By Carrie Brown McWhorter
The Alabama Baptist
One of northern China’s largest churches has been destroyed and new rules are set to go into effect in February that appear to escalate the communist government’s clampdown on the nearly 100 million Christians in the country.
Golden Lampstand Church, Linfen, Shanxi — a multimillion dollar facility where more than 50,000 worshipped — was demolished Jan. 9 by explosives placed in underground worship halls, according to ChinaAid, an international nonprofit dedicated to promoting religious freedom and human rights for Christians in China. ChinaAid said the church was “serially persecuted” and called for international attention to the actions of Chinese authorities.
“The repeated persecution of Golden Lampstand Church demonstrates that the Chinese government has no respect for religious freedom or human rights,” ChinaAid Founder and President Bob Fu said. “ChinaAid calls on the international community to openly condemn the bombing of this church building and urge the Chinese government to fairly compensate the Christians who paid for it and immediately cease these alarming demolitions of churches.”
Golden Lampstand Church, like many house churches in China, opted out of registration, which brings government monitoring. ChinaAid said officials often prosecute churches that fail to register, and some of Golden Lampstand Church’s leaders have been imprisoned for serving at their church.
The destruction of Golden Lampstand Church is the most recent in several church demolitions that have taken place in the past year. A Catholic church in the province of Shaanxi was demolished and another Protestant church in the northwestern Xinjiang region shut down, according to reports in December 2017 by World Watch Monitor, a news site that reports on Christian persecution.
ChinaAid also reported that a Christian church in China’s Henan province was destroyed in May 2017. Parishioners who tried to stop the demolition were beaten and 40 were detained, according to reports.
The Chinese government’s actions come ahead of new rules set to go into effect Feb. 2 that place new restrictions and oversight on religious teachings. The rules increase existing restrictions on unregistered religious groups to specifically ban teaching about religion or going abroad to take part in training or meetings. They also place new oversight on religious gatherings, the construction of religious buildings, the establishment of religious colleges and online discussions of religious matters.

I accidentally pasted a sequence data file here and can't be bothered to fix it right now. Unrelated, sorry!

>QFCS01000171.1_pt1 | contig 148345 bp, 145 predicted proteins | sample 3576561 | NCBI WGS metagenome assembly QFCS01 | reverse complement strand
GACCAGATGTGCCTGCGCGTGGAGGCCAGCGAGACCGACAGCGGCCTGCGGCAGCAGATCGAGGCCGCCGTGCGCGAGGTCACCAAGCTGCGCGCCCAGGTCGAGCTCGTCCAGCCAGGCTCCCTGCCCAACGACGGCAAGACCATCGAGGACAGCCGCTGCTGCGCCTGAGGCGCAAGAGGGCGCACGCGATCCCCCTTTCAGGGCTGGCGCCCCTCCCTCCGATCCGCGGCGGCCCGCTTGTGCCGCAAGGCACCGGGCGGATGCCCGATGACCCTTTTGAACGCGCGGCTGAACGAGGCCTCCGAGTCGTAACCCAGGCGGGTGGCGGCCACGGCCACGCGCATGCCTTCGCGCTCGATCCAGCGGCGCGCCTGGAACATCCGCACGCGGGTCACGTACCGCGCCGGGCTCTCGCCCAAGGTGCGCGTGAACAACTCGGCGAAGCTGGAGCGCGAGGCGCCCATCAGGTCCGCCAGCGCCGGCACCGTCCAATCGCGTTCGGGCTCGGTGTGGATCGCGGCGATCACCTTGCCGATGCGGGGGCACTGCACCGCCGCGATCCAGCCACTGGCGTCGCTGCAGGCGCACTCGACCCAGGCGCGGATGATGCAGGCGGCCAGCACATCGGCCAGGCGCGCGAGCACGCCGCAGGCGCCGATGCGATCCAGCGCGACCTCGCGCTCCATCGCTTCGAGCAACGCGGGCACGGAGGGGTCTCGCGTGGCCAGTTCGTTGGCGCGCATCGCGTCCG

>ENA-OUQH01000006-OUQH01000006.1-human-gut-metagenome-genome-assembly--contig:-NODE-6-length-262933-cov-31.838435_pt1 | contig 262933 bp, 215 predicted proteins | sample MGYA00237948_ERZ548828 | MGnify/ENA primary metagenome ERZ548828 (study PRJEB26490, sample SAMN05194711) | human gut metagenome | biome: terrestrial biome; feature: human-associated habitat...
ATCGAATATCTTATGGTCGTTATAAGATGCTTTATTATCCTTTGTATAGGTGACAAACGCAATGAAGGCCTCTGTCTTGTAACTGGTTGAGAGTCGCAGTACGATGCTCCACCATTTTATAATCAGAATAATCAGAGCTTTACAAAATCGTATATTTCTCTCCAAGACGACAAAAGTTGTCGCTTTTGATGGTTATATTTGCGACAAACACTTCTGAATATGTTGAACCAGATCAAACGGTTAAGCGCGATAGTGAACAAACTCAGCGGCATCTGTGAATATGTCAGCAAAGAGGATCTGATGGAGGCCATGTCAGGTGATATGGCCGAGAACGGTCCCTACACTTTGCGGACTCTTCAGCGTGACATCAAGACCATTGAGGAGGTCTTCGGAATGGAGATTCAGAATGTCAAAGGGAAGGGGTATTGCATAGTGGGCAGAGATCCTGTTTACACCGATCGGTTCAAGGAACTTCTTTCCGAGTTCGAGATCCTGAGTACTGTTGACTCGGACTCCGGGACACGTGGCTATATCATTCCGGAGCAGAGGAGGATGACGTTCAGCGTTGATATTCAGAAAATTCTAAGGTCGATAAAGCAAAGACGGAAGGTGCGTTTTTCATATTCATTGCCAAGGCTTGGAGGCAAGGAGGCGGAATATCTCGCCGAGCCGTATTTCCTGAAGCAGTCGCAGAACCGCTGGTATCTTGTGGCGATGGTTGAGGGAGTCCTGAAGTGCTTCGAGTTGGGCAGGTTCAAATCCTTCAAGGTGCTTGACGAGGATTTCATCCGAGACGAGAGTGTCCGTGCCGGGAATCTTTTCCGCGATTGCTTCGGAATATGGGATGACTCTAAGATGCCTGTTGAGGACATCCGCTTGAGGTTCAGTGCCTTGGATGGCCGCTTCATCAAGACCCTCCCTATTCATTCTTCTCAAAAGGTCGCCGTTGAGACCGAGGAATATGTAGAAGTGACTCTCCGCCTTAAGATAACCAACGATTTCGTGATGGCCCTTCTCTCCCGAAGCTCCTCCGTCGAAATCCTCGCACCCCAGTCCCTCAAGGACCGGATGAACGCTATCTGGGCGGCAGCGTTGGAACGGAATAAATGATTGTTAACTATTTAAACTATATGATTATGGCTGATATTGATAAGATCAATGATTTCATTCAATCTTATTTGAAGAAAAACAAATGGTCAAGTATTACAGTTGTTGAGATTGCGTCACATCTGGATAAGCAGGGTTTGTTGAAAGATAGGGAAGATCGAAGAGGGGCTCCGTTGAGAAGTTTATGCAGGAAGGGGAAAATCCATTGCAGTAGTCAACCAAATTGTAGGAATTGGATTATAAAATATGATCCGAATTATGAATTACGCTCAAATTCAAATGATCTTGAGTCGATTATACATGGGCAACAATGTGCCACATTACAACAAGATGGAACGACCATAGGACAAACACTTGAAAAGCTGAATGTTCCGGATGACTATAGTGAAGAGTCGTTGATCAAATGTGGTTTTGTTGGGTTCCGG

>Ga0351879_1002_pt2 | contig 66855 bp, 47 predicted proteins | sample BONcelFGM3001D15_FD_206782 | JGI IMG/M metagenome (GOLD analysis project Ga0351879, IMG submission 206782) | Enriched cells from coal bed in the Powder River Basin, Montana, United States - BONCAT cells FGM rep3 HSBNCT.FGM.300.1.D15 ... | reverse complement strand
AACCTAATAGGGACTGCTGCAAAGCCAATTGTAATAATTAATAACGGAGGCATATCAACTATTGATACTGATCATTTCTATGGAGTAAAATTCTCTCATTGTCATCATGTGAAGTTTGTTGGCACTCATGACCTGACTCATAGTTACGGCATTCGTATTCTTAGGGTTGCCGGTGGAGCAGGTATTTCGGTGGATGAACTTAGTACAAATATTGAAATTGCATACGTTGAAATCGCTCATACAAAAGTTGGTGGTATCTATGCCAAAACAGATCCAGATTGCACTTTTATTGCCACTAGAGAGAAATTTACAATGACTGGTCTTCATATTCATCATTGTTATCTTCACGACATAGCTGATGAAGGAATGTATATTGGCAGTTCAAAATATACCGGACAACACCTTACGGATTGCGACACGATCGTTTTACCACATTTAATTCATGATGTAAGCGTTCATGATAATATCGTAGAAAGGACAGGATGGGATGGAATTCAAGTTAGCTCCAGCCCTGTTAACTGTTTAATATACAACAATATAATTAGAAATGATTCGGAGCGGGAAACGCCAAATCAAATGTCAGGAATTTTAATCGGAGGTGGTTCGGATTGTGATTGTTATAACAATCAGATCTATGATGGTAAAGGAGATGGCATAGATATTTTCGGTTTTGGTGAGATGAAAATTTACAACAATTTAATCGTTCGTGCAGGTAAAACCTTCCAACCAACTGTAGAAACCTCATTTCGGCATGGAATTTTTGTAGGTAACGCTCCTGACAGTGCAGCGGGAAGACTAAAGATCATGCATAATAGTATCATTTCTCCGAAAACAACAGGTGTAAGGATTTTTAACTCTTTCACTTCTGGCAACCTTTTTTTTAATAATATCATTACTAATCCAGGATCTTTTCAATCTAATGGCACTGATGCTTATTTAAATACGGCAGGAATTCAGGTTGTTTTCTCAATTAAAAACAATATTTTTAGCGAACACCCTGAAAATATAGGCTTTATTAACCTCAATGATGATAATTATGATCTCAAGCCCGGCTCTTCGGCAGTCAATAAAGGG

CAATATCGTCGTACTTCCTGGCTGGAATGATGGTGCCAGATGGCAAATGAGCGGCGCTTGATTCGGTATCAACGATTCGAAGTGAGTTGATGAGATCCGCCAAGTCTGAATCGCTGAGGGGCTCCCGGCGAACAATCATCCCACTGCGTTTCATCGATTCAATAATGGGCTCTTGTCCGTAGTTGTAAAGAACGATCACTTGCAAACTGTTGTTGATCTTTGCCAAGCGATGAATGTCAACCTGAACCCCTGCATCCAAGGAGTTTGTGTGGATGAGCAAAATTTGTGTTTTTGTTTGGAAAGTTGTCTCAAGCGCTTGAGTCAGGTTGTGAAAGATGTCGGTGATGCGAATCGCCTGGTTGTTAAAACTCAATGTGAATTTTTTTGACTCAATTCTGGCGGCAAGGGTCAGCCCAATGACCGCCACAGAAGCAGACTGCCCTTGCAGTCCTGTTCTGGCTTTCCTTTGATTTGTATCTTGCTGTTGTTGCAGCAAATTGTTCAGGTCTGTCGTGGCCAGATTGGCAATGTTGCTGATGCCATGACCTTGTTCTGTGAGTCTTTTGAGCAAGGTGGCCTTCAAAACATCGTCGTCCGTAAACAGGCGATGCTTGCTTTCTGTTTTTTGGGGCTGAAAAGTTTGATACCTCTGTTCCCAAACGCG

One Christian missionary to China said he was forced to leave chat groups with high school and college friends because he was known to be a Christian. Fines for violations increase under the new rules as well.
The official Chinese news agency Xinhua reported that the new rules specifically mention security threats from religious groups. The ruling Communist Party of China is officially atheist and claims to protect freedom of religion while keeping a tight rein on religious activities, including allowing only officially recognized religious institutions to operate.
Chinese President Xi Jinping has spoken out against foreign infiltration through religion, Reuters reported. And in November 2017, The Washington Post reported that local officials told thousands of villagers in southeastern China to take down pictures of Jesus and put up a photo of Xi instead. The Post noted that “a social media account in Jiangxi province’s Yugan county said villagers had ‘willingly’ removed 624 posters showing Christian religious sayings and images and replaced them with 453 images of Xi,” a move reminiscent of the adoration expected for China’s first communist leader, Mao Zedong, whose picture was in every home.
ChinaAid said the recent moves are prompting Christians to worry that the central government will begin ordering the mass destruction of church buildings nationwide and pave the way for escalated persecution. World Watch Monitor has reported cases of Christian leaders who disappeared, were imprisoned and tortured, or harassed.
China is 42nd on the newly released Open Doors 2018 World Watch List, which ranks the 50 countries where it is most difficult to live as a Christian.